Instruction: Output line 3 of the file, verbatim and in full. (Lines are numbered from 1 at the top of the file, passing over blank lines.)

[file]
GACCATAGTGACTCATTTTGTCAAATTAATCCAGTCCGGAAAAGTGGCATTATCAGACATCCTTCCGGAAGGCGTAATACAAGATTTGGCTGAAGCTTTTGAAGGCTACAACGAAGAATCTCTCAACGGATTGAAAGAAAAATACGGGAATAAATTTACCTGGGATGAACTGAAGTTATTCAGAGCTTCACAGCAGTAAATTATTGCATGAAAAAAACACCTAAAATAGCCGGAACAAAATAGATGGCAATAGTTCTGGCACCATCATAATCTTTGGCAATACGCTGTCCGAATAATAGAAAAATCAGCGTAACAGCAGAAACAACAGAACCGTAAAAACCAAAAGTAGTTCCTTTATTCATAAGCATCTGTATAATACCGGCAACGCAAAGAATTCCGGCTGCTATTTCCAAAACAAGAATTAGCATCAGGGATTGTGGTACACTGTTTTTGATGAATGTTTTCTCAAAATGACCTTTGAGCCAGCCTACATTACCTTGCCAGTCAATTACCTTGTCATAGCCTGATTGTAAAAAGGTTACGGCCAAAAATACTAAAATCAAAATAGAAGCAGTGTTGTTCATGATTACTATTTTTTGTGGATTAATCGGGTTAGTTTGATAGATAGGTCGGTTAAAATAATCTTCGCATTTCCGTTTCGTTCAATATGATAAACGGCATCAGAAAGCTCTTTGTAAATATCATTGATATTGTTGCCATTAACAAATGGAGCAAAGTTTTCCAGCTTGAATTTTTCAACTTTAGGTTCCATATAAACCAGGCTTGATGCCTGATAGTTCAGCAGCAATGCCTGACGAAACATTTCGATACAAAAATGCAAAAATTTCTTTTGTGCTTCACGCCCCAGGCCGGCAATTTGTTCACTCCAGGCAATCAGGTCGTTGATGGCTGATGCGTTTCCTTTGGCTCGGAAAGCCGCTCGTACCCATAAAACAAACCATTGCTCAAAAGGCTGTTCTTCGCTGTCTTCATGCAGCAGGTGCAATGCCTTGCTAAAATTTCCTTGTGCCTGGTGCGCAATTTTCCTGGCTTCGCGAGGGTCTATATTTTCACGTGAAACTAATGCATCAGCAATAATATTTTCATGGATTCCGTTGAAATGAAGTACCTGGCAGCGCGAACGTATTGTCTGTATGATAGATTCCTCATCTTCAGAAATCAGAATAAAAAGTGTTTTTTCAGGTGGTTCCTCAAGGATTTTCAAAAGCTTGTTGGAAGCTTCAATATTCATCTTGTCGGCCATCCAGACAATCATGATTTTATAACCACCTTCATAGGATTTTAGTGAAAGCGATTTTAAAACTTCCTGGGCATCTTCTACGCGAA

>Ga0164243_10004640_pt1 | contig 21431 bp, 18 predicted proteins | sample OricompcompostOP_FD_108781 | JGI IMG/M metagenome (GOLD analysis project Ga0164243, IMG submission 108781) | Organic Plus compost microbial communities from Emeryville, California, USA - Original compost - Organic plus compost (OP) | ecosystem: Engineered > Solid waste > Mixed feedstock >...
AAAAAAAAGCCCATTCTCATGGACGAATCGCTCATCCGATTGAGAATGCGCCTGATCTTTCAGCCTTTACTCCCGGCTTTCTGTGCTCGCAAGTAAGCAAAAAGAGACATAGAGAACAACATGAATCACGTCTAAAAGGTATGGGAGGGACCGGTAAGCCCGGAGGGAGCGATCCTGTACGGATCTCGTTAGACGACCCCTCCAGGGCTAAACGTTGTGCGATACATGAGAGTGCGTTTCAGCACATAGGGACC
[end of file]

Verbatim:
AAAAAAAAGCCCATTCTCATGGACGAATCGCTCATCCGATTGAGAATGCGCCTGATCTTTCAGCCTTTACTCCCGGCTTTCTGTGCTCGCAAGTAAGCAAAAAGAGACATAGAGAACAACATGAATCACGTCTAAAAGGTATGGGAGGGACCGGTAAGCCCGGAGGGAGCGATCCTGTACGGATCTCGTTAGACGACCCCTCCAGGGCTAAACGTTGTGCGATACATGAGAGTGCGTTTCAGCACATAGGGACC